Why do we have hair? Sounds a simple question, but this dead material which sprouts out of the top of our heads holds more fascination to us than how our hearts work or even how our brains work! There is no definitive answer but there are very solid theories as to why we have it and why we lost it; When we were primates we did not have language and so needed a way in communicating with each other, hair along with facial expressions and gestures made up a primitive sign language which we can still see (and feel) when cats and dogs become aggressive they show their hackles (a ridge of hair which runs down their spine)  today, goose bumps are the remnants of that indicator, everyone must have said at some point that the hairs have gone up at the back of their neck! Protection must have been the initial reason though…protection from the cold and from U.V light. So why did we lose it?…we are called the hairless ape, if it was so important to keep warm why loose most of our fur coat? Scientists believe now that it was down to the way we hunted (rather than the story of humans inventing clothes and so loosing hair after that). We are not the fastest of hunters, but we can travel great distances because of 2 things, our up-right stance and our cooling system. We have specially adapted sweat glands called ‘eccrine’ glands which allow us to sweat whilst running, walking (doing any strenuous thing really), apart from horses (who can sweat allot whilst they run)...

Propecia scare

Hi! Just heard Newsbeat on radio 1 talking about the ‘cons’ of taking ‘Propecia’…stating new research that shows long term impotency in users. I will firstly point out that ‘Finasteride’ to give it it’s licenced name, is a very safe drug, one of few which does not have very many interactions with other medical compounds. There has always been a warning that approx 2% of men using this may suffer from erectile dysfunction or loss of libido. As this is a ‘temporary’ DHT blocker, there is no reason why after stoping the medication it would still have an effect?There is a very, very small risk that the side-effects of this medication may induce an underlying condition, but to say this medication causes permanant impotence is extreme and ‘scare-mongering’ You must always keep in mind that there is no such thing as a 100% safe medication; paracetamol, asprin..all the household medicines will have ‘some’ side effects on a minority of people. This medication is still a very safe and effective way of preventing and helping hair loss…so please don’t worry! If you have any specific questions about this or any other hair related topic please contact me at info@hairmedic.co.uk Merry Christmas and a happy new year...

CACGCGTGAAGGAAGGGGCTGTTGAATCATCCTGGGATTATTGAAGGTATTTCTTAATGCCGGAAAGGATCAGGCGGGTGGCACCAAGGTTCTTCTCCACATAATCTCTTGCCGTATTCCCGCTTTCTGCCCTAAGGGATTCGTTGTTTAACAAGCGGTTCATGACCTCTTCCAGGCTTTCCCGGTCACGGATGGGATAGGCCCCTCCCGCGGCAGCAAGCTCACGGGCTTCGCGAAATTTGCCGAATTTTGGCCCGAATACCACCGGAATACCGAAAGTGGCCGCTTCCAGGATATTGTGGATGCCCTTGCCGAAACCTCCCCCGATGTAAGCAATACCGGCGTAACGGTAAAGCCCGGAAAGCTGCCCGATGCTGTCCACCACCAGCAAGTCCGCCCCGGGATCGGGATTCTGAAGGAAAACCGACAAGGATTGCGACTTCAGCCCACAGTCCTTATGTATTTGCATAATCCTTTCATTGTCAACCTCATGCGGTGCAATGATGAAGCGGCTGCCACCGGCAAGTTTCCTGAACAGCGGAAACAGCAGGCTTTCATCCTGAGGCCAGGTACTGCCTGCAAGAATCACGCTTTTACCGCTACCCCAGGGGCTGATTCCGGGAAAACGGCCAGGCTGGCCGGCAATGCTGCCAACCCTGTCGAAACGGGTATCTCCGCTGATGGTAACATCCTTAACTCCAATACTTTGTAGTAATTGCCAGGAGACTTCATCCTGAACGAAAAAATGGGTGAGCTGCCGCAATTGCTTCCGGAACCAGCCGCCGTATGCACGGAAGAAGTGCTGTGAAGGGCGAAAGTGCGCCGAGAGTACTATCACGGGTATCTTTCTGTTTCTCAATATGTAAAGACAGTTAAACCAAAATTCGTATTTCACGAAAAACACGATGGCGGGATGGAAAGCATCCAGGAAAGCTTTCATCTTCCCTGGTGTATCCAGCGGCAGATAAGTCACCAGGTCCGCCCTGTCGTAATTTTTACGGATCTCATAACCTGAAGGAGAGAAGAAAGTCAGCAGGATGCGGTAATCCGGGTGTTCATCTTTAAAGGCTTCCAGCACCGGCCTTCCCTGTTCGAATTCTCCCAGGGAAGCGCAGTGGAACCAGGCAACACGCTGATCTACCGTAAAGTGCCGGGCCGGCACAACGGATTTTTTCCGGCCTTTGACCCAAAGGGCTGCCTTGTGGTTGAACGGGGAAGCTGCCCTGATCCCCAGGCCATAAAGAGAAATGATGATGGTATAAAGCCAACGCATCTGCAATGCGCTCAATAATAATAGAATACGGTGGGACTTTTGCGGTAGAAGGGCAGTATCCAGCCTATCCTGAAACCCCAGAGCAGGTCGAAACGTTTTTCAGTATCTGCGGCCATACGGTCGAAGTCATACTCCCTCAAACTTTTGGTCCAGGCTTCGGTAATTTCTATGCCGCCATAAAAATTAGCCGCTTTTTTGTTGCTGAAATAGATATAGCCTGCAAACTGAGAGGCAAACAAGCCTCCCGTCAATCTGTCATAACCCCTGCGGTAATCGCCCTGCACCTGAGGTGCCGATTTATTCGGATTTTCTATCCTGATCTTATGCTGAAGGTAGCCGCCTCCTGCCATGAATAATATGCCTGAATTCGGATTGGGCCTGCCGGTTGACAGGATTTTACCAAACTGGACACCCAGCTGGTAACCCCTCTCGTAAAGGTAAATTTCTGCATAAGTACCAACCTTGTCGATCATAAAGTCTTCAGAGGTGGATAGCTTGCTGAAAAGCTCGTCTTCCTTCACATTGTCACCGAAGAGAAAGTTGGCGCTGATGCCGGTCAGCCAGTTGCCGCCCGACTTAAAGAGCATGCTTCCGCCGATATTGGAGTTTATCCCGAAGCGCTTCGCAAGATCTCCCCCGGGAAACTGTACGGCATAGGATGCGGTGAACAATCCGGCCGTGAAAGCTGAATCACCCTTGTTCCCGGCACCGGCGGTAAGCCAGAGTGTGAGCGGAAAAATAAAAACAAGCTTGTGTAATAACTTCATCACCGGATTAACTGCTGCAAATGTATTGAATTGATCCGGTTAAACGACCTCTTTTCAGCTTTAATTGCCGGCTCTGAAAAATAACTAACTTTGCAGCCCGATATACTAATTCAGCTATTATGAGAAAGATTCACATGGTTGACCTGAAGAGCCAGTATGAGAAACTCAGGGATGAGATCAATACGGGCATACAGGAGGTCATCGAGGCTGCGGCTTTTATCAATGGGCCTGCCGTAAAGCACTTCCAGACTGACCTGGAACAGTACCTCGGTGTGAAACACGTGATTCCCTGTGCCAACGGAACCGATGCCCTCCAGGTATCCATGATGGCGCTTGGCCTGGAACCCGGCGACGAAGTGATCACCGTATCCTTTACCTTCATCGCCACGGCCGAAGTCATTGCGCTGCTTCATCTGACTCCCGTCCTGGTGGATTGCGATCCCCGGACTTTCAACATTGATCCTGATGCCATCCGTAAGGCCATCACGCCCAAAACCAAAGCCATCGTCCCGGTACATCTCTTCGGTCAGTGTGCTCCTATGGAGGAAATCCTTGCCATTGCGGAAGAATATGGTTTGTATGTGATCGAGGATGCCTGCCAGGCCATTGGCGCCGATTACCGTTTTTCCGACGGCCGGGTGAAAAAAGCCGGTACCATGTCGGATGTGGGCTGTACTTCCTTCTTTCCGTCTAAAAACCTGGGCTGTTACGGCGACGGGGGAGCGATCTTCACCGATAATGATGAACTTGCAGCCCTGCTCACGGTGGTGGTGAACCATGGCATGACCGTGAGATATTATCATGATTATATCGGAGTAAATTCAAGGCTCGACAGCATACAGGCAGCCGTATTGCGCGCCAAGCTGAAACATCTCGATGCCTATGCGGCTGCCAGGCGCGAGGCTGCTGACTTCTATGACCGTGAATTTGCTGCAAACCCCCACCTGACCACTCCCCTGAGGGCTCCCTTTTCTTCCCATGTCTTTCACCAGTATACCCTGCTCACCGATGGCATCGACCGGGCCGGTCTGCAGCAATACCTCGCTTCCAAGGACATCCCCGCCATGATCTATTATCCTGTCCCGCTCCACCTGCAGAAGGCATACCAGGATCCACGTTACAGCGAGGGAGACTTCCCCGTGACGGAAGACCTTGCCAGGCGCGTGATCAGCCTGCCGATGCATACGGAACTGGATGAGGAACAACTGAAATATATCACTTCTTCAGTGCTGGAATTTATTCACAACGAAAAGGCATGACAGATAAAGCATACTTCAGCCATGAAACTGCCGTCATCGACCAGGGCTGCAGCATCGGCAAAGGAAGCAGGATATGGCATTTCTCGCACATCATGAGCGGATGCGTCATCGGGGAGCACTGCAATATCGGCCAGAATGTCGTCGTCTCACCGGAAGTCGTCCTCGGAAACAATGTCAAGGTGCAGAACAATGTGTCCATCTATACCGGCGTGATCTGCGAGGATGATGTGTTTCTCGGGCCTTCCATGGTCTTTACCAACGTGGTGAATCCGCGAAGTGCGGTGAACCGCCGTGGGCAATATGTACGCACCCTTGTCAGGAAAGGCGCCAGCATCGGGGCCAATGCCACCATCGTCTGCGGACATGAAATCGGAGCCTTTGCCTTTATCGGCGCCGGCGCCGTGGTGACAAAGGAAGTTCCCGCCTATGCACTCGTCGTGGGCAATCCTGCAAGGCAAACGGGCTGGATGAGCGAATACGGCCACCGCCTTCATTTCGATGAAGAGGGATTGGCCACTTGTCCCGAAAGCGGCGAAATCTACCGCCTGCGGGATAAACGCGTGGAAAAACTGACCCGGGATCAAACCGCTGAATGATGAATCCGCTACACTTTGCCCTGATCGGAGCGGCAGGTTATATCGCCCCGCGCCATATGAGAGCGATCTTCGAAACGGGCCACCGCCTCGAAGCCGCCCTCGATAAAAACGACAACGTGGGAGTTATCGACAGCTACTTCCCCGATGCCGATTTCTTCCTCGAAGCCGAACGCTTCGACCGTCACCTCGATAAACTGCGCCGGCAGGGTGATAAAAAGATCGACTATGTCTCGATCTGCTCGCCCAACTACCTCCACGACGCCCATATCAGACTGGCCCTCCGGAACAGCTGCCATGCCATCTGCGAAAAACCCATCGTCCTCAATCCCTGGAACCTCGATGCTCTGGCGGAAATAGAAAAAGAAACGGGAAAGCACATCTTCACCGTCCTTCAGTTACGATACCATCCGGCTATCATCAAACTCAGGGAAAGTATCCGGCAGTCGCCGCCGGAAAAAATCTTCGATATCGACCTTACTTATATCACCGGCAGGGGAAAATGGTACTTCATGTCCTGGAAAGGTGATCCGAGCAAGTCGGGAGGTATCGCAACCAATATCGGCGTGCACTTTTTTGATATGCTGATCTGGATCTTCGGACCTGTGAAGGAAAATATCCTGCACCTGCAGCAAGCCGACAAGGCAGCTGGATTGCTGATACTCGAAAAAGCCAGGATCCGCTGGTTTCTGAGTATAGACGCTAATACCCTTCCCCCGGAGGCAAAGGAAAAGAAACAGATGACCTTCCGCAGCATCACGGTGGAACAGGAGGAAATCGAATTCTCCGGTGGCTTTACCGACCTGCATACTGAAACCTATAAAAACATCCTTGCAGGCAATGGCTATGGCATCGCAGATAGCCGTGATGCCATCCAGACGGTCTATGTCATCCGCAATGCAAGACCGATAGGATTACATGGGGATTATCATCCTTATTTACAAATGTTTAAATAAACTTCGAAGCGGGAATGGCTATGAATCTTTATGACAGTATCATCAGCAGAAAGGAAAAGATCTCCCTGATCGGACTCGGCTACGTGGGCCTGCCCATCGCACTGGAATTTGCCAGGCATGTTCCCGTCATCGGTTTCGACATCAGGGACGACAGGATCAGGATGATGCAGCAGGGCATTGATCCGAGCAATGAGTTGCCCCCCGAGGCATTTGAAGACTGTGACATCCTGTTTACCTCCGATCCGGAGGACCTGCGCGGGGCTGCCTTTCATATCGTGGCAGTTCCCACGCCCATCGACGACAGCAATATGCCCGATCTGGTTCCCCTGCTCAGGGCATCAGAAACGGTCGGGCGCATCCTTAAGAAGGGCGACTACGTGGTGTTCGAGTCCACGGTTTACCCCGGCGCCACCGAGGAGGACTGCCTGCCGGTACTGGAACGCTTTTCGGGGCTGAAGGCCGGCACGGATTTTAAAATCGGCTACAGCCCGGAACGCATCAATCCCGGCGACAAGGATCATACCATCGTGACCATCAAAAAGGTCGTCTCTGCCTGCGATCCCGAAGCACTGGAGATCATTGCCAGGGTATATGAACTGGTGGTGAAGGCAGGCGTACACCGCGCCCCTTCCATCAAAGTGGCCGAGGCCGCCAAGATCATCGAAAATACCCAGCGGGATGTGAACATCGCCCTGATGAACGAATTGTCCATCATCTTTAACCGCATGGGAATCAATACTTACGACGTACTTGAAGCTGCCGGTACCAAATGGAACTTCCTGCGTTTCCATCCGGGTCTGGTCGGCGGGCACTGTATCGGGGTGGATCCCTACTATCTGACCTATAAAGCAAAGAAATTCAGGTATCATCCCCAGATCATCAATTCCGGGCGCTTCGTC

The difference between fine hair and Thinning hair?

Whats the difference between fine hair and thinning hair?… fine hair is simply the texture of someone’s hair, it does not imply a disorder, where as thinning hair usually is thinning due to an underlying condition….heres some regular questions I get asked regarding the difference between the two.   What causes hair to be fine? The diameter of the actual hair cuticle determines how thick or fine your hair is, coupled with the amount of hairs you have per square centimetre make up the feeling if you have thick hair, fine (but a lot of it) or simply fine hair, this in effect is simply genetic. How can you tell if you have fine hair? This is a subjective question as one person ‘thick’ is another’s ‘fine’ it’s down to the individual really! Is fine hair something that affects both men and women? Yes, both men and women have fine hair [but to imply that they are ‘affected’ means that there is something wrong with having fine hair…see title above] What are the main disadvantages to having fine hair? Are there any advantages? Fine hair falls limp quickly, volume is always a problem with fine hair, as for advantages….it dries quicker! Can environmental factors affect the thickness of hair or is it all down to genetics? Hair is a dead appendage, so external factors cannot affect the hair growth, genetics does hold the key to fine hair, though there are internal factors which cause the narrowing and miniaturisation of hairs which lead to hair loss and thinning. How would you recommend caring for fine hair, i.e. products,appliances,brushes? Don’t use...